Colin Powell, who was the country’s top diplomat, its highest general and the first black man to be, died Monday at the age of 84. Rarely, if ever, has an American statesman or warrior reached such heights of power and then cut to the knees by his bureaucratic rivals.
Born in Harlem to Jamaican parents, a classic tale of a working class child pulling himself by his own boots, Powell joined the military, fought in Vietnam as a grunt, rose through the ranks to the commander of corps, then, after a stint as President Ronald Reagan’s National Security Advisor was appointed by President George HW Bush as Chairman of the Joint Chiefs of Staff.
As a rare officer who combined battlefield experience with political acumen, Powell turned the presidency into a powerhouse, using his large staff – several hundred of the military’s smartest officers, divided into several specialized units – in a way that, as an official at the time told me, “circled around the rest of the national security bureaucracy.” It was in this position that Powell became a public figure, shaping much of the strategy for the First Gulf War, which pushed the invading Iraqi army out of Kuwait, and explaining the strategy at several conferences. television press.
During this time, he also spelled out what was called the “Doctrine Powell“, an opinion that the United States should only go to war if the political objectives are vital and defined, if military force can achieve those objectives at an acceptable cost, if all non-violent means have failed – and then, if war is necessary, that we should only wage war with overwhelming force. debate on the appropriate role of military force.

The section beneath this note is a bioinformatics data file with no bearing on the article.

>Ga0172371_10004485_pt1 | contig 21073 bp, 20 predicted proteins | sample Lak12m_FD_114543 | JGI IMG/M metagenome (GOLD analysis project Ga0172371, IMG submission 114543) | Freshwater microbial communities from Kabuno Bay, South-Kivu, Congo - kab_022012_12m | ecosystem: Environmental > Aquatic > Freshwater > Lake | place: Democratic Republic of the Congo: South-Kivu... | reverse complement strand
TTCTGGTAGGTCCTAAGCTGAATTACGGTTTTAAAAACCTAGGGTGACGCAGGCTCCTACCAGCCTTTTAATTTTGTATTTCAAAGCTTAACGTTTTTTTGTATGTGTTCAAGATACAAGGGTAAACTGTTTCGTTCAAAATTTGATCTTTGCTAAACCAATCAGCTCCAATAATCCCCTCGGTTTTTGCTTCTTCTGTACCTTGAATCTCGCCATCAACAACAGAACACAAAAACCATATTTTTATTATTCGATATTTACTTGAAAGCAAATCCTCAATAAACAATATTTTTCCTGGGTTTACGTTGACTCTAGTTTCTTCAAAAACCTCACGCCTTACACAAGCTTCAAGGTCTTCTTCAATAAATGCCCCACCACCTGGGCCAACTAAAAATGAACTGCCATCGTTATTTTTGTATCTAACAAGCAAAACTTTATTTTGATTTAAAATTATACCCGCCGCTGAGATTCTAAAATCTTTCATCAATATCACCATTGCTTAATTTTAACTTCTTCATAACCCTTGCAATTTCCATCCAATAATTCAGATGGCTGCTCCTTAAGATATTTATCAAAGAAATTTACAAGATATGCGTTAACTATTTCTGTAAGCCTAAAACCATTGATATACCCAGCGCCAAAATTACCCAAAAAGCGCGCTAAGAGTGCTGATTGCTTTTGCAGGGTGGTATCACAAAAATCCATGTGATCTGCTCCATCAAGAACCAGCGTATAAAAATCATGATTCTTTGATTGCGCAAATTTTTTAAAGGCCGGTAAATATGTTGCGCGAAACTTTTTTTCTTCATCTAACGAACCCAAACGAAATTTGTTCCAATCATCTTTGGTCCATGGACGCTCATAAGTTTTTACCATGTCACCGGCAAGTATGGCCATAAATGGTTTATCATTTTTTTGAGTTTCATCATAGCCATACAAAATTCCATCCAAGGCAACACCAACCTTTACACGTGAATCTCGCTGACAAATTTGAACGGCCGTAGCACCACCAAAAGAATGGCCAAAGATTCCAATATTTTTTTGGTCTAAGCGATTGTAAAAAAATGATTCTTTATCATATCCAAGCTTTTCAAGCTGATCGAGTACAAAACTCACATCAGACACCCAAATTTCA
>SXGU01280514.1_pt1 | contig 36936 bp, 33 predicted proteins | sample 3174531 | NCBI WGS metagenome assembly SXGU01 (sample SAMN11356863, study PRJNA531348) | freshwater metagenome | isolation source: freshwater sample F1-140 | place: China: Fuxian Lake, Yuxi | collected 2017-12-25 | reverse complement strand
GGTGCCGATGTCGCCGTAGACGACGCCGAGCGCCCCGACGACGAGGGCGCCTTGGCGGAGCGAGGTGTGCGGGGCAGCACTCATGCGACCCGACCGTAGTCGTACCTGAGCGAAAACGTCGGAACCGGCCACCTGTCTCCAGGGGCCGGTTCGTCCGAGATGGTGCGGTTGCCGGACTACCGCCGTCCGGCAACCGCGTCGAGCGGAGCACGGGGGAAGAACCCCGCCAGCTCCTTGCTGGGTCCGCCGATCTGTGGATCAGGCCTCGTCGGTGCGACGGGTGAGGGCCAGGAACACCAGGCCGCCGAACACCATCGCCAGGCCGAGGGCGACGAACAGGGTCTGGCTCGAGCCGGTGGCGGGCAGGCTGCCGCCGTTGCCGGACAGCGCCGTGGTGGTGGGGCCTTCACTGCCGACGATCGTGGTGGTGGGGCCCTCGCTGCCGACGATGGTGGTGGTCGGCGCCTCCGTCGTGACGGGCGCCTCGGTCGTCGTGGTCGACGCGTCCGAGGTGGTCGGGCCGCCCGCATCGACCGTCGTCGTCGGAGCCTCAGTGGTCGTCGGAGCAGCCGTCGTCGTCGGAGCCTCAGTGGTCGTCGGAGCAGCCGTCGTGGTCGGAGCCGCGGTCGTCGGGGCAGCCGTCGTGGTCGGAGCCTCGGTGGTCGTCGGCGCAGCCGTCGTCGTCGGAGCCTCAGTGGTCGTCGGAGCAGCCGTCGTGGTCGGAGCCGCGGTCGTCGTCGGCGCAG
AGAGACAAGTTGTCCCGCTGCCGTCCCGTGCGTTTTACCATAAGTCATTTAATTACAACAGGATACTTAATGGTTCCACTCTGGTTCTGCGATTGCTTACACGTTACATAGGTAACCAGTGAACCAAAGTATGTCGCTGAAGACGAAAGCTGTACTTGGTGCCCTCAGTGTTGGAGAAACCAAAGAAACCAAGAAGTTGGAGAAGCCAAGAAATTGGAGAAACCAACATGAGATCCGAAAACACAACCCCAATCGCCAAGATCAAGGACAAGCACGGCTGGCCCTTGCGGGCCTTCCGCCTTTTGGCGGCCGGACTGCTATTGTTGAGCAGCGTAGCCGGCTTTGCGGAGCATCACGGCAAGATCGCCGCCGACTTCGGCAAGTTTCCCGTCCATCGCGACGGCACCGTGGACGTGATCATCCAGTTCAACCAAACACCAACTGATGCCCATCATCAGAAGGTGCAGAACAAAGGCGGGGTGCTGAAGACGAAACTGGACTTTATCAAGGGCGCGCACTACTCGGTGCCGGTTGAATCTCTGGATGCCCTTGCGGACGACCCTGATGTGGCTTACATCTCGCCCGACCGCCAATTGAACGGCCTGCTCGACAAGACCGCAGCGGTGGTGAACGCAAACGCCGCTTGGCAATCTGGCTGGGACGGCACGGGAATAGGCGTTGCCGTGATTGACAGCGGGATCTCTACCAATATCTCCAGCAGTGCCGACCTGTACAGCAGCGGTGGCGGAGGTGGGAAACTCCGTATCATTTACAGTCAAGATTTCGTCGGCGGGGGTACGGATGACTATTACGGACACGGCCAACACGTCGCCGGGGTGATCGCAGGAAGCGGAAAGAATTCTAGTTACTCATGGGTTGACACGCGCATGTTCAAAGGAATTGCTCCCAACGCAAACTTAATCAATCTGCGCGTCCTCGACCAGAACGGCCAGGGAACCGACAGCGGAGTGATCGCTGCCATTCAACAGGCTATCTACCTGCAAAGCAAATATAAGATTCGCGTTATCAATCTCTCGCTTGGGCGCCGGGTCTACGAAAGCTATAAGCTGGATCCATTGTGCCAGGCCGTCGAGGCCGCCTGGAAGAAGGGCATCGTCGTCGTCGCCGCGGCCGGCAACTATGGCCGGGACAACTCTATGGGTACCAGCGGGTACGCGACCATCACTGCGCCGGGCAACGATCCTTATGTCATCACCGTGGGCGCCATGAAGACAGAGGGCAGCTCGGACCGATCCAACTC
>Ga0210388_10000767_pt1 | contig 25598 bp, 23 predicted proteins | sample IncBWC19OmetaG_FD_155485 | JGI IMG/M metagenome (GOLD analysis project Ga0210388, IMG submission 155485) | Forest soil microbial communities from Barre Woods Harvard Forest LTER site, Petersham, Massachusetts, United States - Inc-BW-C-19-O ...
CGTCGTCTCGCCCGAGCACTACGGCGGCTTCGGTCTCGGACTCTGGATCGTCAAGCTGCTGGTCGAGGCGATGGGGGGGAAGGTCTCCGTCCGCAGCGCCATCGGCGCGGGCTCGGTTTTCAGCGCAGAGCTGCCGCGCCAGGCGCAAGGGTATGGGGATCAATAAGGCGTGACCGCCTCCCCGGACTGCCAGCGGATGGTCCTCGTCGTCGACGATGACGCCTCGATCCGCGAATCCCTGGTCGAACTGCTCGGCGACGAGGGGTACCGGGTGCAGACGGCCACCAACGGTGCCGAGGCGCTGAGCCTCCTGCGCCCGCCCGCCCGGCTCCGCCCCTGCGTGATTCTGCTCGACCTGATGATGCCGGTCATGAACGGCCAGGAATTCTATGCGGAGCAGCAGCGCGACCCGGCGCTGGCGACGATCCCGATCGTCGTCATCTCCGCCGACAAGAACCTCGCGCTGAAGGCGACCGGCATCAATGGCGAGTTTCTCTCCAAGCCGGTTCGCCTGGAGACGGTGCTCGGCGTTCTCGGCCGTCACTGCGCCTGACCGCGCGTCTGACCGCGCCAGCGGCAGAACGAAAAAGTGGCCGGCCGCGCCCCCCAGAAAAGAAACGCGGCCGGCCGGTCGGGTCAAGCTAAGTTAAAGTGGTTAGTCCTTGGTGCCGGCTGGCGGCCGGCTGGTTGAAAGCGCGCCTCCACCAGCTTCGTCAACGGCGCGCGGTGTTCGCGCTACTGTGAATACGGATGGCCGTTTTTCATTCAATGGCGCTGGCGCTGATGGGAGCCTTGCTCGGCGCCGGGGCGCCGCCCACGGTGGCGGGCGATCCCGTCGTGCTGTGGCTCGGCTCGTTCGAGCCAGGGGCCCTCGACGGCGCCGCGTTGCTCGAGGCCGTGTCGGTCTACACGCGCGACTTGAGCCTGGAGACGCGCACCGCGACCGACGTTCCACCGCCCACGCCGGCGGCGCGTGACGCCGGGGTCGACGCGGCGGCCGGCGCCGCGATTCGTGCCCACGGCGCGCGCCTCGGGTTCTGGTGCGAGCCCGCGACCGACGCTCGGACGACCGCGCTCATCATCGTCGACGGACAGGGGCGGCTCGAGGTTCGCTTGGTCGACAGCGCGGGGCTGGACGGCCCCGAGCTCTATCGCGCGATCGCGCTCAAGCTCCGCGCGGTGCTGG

After the Democrats returned to the White House in 1992, Powell wrote a bestselling memoir, My American background, and considered running for president. (His wife, Alma, urged him not to run, fearing that a racist would murder him). his fall. Taking office with an air of confidence, assuming he could rule the arena of foreign policy through his influence and popularity, he quickly found himself – to his first surprise – foiled, on a major post-conflict issue. other, by the vice president’s tag team. Dick Cheney and Secretary of Defense Donald Rumsfeld, who had been friends and colleagues since the Nixon administration.
Powell accomplished a lot on issues that Cheney and Rumsfeld didn’t care about. In the fall of 2001, they let him lead the diplomatic shuttle that might well have prevented war between the nuclear nations of India and Pakistan. Powell also helped ease tensions with China following the downing of a US spy plane. However, he lost almost all other battles. In one of his first statements, Powell said he would resume President Bill Clinton’s nuclear negotiations with North Korea – only to be told by Condoleezza Rice, Bush’s national security adviser, that he would do no such thing. He must have eaten his words.
Whenever Powell attempted to initiate some form of arms control, his Under Secretary of State, John Bolton, who had been installed in the post as Cheney’s spy, did his best to sabotage the movement. On the rare occasion that Powell won a debate in the National Security Council, Cheney would meet with Bush in private and usually have the decision overturned.
In the middle of Bush’s first term, his European counterparts – who had celebrated Powell’s appointment and spoken to him frequently – realized that his views, which they found agreeable, did not reflect those of the president, and he lost its influence abroad. When Bush wanted to send a message about the Middle East, he sent Rice. When he sent an envoy to Western Europe to lobby for Iraqi debt cancellation, he sent James Baker, the longtime friend of the Bush family who had been his father’s secretary of state.